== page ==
This is an advertisement for “No More Teacher’s Dirty Looks”, a publication of the Bay Area Radical Teacher’s Organizing Collective. Their current issue included the following articles: ‘Indians rebuff a missionary lesson plan’, ‘Organizing substitutes’ and ‘Women at the bottom: teaching in elementary school’.
A line drawing of a village being bombed by planes flying above, with the following hand written:
When the Government announced
that the troops were coming home
we knew they had sent the bombers.
And when the government spoke of peace
we knew they meant murder.
Adapted from Brecht, the German War Primer
Since we can all use more Bertolt Brecht in our lives, here is the poem this is adapted from…
From A German War Primer
AMONGST THE HIGHLY PLACED
It is considered low to talk about food.
The fact is: they have
The lowly must leave this earth
Without having tasted
Any good meat.
For wondering where they come from and
Where they are going
The fine evenings find them
They have not yet seen
The mountains and the great sea
When their time is already up.
If the lowly do not
Think about what’s low
They will never rise.
THE BREAD OF THE HUNGRY HAS
ALL BEEN EATEN
Meat has become unknown. Useless
The pouring out of the people’s sweat.
The laurel groves have been
From the chimneys of the arms factories
THE HOUSE-PAINTER SPEAKS OF
GREAT TIMES TO COME
The forests still grow.
The fields still bear
The cities still stand.
The people still breathe.
ON THE CALENDAR THE DAY IS NOT
Every month, every day
Lies open still. One of those days
Is going to be marked with a cross.
THE WORKERS CRY OUT FOR BREAD
The merchants cry out for markets.
The unemployed were hungry. The employed
Are hungry now.
The hands that lay folded are busy again.
They are making shells.
THOSE WHO TAKE THE MEAT FROM THE TABLE
Those for whom the contribution is destined
Those who eat their fill speak to the hungry
Of wonderful times to come.
Those who lead the country into the abyss
Call ruling too difficult
For ordinary men.
WHEN THE LEADERS SPEAK OF PEACE
The common folk know
That war is coming.
When the leaders curse war
The mobilization order is already written out.
THOSE AT THE TOP SAY: PEACE
Are of different substance.
But their peace and their war
Are like wind and storm.
War grows from their peace
Like son from his mother
Her frightful features.
Their war kills
Whatever their peace
Has left over.
ON THE WALL WAS CHALKED:
They want war.
The man who wrote it
Has already fallen.
THOSE AT THE TOP SAY:
This way to glory.
Those down below say:
This way to the grave.
THE WAR WHICH IS COMING
Is not the first one. There were
Other wars before it.
When the last one came to an end
There were conquerors and conquered.
Among the conquered the common people
Starved. Among the conquerors
The common people starved too.
THOSE AT THE TOP SAY COMRADESHIP
Reigns in the army.
The truth of this is seen
In the cookhouse.
In their hearts should be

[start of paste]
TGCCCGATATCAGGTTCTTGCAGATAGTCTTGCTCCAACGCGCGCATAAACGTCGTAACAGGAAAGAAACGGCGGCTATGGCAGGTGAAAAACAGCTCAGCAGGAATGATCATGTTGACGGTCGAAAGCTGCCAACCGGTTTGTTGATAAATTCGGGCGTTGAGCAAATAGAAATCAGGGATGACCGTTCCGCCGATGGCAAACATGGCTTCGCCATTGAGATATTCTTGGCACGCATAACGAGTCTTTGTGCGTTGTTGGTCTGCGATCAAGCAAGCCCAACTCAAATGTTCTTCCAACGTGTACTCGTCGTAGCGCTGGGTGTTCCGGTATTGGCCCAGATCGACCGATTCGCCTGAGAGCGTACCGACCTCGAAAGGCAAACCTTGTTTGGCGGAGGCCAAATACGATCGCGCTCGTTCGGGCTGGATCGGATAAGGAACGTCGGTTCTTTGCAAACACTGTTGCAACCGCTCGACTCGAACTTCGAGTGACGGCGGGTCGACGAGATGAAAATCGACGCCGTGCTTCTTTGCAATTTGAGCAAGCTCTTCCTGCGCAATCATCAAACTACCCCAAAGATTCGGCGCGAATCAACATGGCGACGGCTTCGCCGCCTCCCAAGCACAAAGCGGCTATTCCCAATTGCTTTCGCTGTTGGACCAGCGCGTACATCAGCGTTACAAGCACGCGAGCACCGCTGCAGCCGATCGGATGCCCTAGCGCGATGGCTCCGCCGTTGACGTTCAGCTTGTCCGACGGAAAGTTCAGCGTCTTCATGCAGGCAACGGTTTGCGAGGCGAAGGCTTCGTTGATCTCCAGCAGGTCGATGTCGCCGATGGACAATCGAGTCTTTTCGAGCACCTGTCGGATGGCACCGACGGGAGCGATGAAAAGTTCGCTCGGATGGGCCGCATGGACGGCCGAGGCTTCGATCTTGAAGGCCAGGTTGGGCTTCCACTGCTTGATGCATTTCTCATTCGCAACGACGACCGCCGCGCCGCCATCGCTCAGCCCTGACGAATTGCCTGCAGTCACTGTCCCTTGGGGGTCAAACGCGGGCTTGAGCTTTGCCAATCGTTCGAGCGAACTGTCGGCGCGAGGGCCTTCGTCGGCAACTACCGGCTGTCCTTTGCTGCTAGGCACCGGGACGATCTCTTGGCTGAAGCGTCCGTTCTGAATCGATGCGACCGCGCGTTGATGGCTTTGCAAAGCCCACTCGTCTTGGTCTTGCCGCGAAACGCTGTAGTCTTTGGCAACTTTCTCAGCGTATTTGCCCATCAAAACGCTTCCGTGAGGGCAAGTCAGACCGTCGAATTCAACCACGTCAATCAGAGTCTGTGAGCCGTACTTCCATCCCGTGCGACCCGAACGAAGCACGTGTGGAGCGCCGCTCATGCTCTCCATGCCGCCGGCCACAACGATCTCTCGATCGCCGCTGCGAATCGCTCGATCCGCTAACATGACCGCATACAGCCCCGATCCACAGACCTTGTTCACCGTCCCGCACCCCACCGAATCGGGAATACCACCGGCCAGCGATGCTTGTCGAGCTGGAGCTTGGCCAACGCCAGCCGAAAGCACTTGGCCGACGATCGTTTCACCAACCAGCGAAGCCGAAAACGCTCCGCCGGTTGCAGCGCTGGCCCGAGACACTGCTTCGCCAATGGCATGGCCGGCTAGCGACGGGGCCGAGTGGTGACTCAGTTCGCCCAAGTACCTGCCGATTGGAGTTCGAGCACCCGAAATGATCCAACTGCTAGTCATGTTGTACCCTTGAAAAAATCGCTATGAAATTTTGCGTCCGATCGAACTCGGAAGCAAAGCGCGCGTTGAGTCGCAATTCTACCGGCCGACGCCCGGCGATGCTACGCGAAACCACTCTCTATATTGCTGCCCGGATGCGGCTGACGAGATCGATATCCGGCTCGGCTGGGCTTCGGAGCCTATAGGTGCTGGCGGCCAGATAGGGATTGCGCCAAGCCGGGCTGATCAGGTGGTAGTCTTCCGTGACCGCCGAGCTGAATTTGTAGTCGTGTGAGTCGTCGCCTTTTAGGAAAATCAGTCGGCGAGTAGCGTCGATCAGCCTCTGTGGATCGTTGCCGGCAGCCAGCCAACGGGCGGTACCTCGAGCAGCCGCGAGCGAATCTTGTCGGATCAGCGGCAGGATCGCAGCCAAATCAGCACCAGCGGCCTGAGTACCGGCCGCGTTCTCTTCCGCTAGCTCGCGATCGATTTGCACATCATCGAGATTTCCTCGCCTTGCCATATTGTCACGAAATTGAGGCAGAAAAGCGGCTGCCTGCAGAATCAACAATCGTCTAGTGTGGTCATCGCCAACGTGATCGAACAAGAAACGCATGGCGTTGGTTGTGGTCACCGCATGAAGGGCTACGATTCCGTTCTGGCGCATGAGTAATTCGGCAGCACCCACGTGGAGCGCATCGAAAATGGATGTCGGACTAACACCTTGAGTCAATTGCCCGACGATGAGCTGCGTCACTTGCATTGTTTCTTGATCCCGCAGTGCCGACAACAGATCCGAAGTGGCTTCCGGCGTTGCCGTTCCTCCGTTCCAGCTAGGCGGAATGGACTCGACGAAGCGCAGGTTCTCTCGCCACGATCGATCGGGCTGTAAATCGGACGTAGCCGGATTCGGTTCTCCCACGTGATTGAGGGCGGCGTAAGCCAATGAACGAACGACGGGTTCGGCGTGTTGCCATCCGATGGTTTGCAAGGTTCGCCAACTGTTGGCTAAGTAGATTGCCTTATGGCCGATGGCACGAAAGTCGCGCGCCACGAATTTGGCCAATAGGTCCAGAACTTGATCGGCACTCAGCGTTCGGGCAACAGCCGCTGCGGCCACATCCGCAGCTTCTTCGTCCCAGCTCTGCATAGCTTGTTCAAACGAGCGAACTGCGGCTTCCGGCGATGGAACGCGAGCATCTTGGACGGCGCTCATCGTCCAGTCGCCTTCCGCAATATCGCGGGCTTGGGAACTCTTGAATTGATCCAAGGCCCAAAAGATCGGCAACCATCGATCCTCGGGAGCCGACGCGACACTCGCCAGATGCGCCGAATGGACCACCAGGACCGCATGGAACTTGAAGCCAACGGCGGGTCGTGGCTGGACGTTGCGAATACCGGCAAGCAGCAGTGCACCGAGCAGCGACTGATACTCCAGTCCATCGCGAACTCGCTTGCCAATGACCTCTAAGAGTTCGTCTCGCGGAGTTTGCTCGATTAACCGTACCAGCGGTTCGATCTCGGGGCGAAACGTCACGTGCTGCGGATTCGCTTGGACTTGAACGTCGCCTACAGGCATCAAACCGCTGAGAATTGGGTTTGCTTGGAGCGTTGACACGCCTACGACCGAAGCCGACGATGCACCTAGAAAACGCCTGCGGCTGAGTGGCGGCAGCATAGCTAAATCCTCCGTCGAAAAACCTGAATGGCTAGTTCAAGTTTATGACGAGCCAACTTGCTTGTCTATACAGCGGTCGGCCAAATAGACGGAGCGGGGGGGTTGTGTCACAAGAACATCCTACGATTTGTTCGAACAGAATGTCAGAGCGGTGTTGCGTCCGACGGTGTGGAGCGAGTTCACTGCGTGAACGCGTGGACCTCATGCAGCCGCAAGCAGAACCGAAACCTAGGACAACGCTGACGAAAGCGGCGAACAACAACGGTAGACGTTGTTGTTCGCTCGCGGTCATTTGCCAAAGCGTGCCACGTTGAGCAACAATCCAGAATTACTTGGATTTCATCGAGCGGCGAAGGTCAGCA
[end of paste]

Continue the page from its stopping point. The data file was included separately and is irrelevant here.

The selfsame courage. But
On their plates
Are two kinds of rations.
WHEN IT COMES TO MARCHING MANY DO NOT
That their enemy is marching at their head.
The voice which gives them their orders
Is their enemy’s voice and
The man who speaks of the enemy
Is the enemy himself.
IT IS NIGHT
The married couples
Lie in their beds. The young women
Will bear orphans.
GENERAL, YOUR TANK IS A POWERFUL VEHICLE
It smashes down forests and crushes a hundred men.
But it has one defect:
It needs a driver.
General, your bomber is powerful.
It flies faster than a storm and carries more than an elephant.
But it has one defect:
It needs a mechanic.
General, man is very useful.
He can fly and he can kill.
But he has one defect:
He can think.
I was going to discuss an article from this 1972 edition of Rough Times that waxed on about the danger government and foundation funding poses to the autonomy of revolutionary organizations. But tonight, as tired as I am, and feeling nauseated as I do at the human price being paid for climate change on the East Coast, I just can’t muster much analytical fervor. Reading twitter updates about babies being kept alive by nurses pumping manual ventilators will do that.
I am reminded that in the Philippines, where health care is private, families must rent ventilators. If they can’t afford a machine operated ventilator they must constantly pump manual ventilators, and if they can’t do so their loved ones die. I was reminded of this tonight. The simple unending motion of a cramped hand squeezing a plastic bulb of air again, and again, and again. I breathe deeply with my own lungs and think how everything must change.
A 1967 Vietnamese stamp bearing the image of a large male soldier with his hands behind his back and his head bowed, being tailed by a smaller soldier bearing a rifle and wearing a helmet. The smaller solder looks like a woman to me, and it looks like the larger soldier is her captive. There is Vietnemese writing at the bottom of the stamp, but I cannot read what it says.
Again, as at the murder of Goerge Jackson, as at the time of the Attica murders, we are hard pressed to find words to write about our government ‘s ever heavier bombardment of the people of Vietnam and of all Indochina. The words have all been written , the insanity pointed out – and all the bombs have dropped, the lives have been taken, anyway.